The Turkish ambassador to the Czech Republic and representatives of other Muslim countries walked out of a seminar being staged on Islam in the lower house of parliament on Wednesday. The protest reaction followed comments in which lawyer Klara Samková compared Islam to totalitarian regimes and said it should be fought. The organizer of the seminar, ANO lawmaker Zděnek Soukup said that he did not expect there to be much diplomatic fall-out from the comments. Samková is a former member of the anti-Islamic Bloc against Islam. Another participant in the seminar was the chairman of the Muslim community in the Czech Republic, Muneeb Hassan Alrawi.
The Director General of the Czech Customs Administration Petr Kašpar has resigned after two years in the post. The move has been put down to health reasons but comes only a week after the special police unit for combatting organized crime swooped and one customs officer was charged for taking bribes and revealing details of sensitive criminal cases. Minister of Finance Andrej Babiš accepted the resignation Wednesday. The news server Idnes suggested that Kašpar’s resignation was connected with the slow roll-out of moves connected with electronic cash registers.
Minister for Foreign Affairs Lubomír Zaoralek has said that officials will this year be able to process around 5,000 Ukrainians seeking jobs in the Czech Republic. The minister said staff at the consulate in Lvov would be boosted in the next weeks and officials would also be added in Prague so that visa applications and other procedures could be dealt with. Around 5,000 applications from workers, around four times the total for last year, could be handled in 2016, he added. Employers have criticized the slow pace at which Ukrainians are being brought into the Czech Republic to fill jobs since a new programme was introduced in November last year. The Ministry of Industry and Trade last week said 69 Ukrainians were involved in the new project and 40 had or were in the process of getting work permits as a result.
New World Resources (NWR) said Wednesday that it is not in a position to announce first quarter results. The results were due to be announced on May 18. NWR, the biggest shareholder in the Czech hard coal mining company, OKD, said results could not be made public as planned due to the filing for insolvency made last week for the mining company. Trading of NWR shares have been suspended on London, Prague, and Warsaw exchanges. An insolvency manager for the mining company, which employs around 10,000 in the Moravia-Silesia region, has already been appointed.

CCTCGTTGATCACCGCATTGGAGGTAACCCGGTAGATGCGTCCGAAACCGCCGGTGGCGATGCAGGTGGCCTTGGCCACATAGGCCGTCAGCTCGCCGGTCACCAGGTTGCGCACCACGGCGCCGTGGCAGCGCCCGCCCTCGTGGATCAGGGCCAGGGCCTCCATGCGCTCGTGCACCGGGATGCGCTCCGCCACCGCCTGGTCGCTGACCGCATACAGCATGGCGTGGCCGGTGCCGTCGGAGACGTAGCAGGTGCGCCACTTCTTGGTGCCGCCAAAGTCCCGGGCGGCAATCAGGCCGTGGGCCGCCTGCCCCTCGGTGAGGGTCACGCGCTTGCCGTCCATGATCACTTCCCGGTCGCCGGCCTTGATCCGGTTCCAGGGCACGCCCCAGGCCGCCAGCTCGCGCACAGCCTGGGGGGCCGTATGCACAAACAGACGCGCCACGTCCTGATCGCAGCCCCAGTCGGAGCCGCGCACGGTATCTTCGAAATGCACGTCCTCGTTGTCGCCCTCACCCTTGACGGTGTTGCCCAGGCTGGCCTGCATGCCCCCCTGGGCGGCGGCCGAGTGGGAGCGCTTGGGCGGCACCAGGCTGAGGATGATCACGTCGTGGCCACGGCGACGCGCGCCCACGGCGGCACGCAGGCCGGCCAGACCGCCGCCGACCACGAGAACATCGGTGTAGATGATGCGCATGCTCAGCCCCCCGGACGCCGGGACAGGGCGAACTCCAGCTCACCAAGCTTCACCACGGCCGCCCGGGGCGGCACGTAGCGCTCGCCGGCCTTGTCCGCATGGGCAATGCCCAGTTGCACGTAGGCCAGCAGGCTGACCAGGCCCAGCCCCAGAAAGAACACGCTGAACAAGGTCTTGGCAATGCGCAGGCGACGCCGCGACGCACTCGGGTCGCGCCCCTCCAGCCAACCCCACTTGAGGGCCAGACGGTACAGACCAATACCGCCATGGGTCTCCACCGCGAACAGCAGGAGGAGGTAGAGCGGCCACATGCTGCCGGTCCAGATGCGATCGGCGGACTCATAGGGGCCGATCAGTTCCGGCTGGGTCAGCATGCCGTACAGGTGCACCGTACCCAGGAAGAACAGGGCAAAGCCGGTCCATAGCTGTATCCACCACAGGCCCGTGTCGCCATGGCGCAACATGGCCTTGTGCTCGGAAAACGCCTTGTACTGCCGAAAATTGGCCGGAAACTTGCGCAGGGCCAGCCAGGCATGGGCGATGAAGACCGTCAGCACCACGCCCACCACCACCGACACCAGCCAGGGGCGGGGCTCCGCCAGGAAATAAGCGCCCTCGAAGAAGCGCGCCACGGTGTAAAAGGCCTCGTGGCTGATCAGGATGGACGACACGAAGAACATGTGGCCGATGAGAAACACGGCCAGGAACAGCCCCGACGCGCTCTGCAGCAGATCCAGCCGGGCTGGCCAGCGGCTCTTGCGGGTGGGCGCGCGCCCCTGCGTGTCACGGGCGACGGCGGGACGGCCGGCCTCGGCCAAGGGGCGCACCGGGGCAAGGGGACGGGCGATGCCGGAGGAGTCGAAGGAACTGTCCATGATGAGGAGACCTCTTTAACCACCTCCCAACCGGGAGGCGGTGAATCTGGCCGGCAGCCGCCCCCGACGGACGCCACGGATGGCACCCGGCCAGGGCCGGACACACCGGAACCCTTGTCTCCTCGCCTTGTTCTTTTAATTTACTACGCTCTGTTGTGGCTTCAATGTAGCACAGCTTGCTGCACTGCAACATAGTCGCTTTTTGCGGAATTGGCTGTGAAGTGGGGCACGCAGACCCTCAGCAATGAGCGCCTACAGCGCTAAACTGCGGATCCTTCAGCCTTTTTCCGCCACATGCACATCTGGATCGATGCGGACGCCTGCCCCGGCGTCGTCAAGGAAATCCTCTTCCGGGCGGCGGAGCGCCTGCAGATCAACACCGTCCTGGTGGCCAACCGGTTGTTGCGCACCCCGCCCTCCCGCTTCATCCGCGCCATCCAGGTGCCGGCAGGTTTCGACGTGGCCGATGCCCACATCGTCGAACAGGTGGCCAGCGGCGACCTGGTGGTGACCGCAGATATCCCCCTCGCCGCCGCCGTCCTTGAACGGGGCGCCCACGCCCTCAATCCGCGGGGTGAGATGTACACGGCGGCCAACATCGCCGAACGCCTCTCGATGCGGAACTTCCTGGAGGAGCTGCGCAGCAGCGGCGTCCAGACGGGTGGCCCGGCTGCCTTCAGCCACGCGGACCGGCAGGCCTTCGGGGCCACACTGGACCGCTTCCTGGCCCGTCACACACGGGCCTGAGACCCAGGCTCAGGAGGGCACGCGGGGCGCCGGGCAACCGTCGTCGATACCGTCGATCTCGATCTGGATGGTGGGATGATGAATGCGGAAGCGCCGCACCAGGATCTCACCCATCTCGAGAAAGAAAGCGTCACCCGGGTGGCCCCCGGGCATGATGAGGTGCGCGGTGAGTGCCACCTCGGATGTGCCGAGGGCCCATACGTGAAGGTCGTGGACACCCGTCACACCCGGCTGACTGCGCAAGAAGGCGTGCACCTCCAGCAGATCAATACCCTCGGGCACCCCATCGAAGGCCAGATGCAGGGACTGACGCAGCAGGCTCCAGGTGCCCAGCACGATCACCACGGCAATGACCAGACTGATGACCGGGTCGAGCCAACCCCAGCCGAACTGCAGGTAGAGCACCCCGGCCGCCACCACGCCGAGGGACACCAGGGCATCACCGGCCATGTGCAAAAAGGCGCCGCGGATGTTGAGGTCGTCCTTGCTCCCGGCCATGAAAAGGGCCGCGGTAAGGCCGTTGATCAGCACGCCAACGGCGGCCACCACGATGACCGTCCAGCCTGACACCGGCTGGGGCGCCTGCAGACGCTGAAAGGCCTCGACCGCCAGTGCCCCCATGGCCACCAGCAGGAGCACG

In football, Slovak attacker Marek Bakoš has announced his return to league champions Viktoria Plzeň. The 33-year-old quit the club for Liberec in January last year following injury and his failure to win a regular place in the first team. His contract with Liberec has now expired and he returns on a two year contract to the club where he already gained league titles and appearances in the Champions League.
Turnover and profit for the Czech Republic’s biggest Internet search engine company Seznam rose by around 10 percent last year. Turnover climbed by 9.0 percent to 3.41 billion crowns and profit before tax by 10 percent to 1.25 billion compared with 2014. Both figures are new records. Income related to Seznam’s search related ads was up more than 20 percent year-on-year. Those ads represent around 40 percent of the company’s overall ad income.
The chairman of the Czech Football Association, Miroslav Pelta, has promised an overhaul of the committee overseeing referees and of the list of referees itself following a scandal about drunken officials. Two officials were revealed to have been drunk during a key first division match this month with one having to be dragged from the pitch after having made a spectacle of himself. Pelta said the finishing touches to the changes were being made with the aim of restoring trust and confidence in the officials.
The high court has quashed more than 50 year old court sentences punishing two Czechs for allegedly support fascist and similar movements. The judgements were handed down in the 1950’s against Wolfgang Stenzel and his mother Elfrid Seidlová. The main basis of their convictions were letters written to relatives in West Germany. Seidlová was sentenced to six years and her son to five. They also lost their citizens’ rights. An amnesty meant that they did not have to serve the full sentences. Although the sentences were quashed, the cases against the two have not been annulled. A region court in Hradec Králové will have to deal with that. Seidlová is now dead and her son now lives in Germany.
Prague City Hall has announced that Charles University will be granted the right to organize a gathering at Prague’s Albertov on November 17th of this year. A large number of entities filed for the right to gather on this historic site which is linked not only to the Velvet Revolution of 1989 but also to a Nazi crack down on Czech university students on October 28, 1939. Last year an anti-Islamic demonstration at the site aroused protests and students were barred entry allegedly for security reasons linked to an appearance by President Miloš Zeman.
Prague is hosting a three day Interpol conference on security, terrorism, border protection, and cybercrime. Over 200 delegates and observers from 50 countries are taking part. Czechoslovakia was one of the founding members of Interpol, but it left the organization in 1952, a few years after the communist take-over. Its membership was renewed in 1990.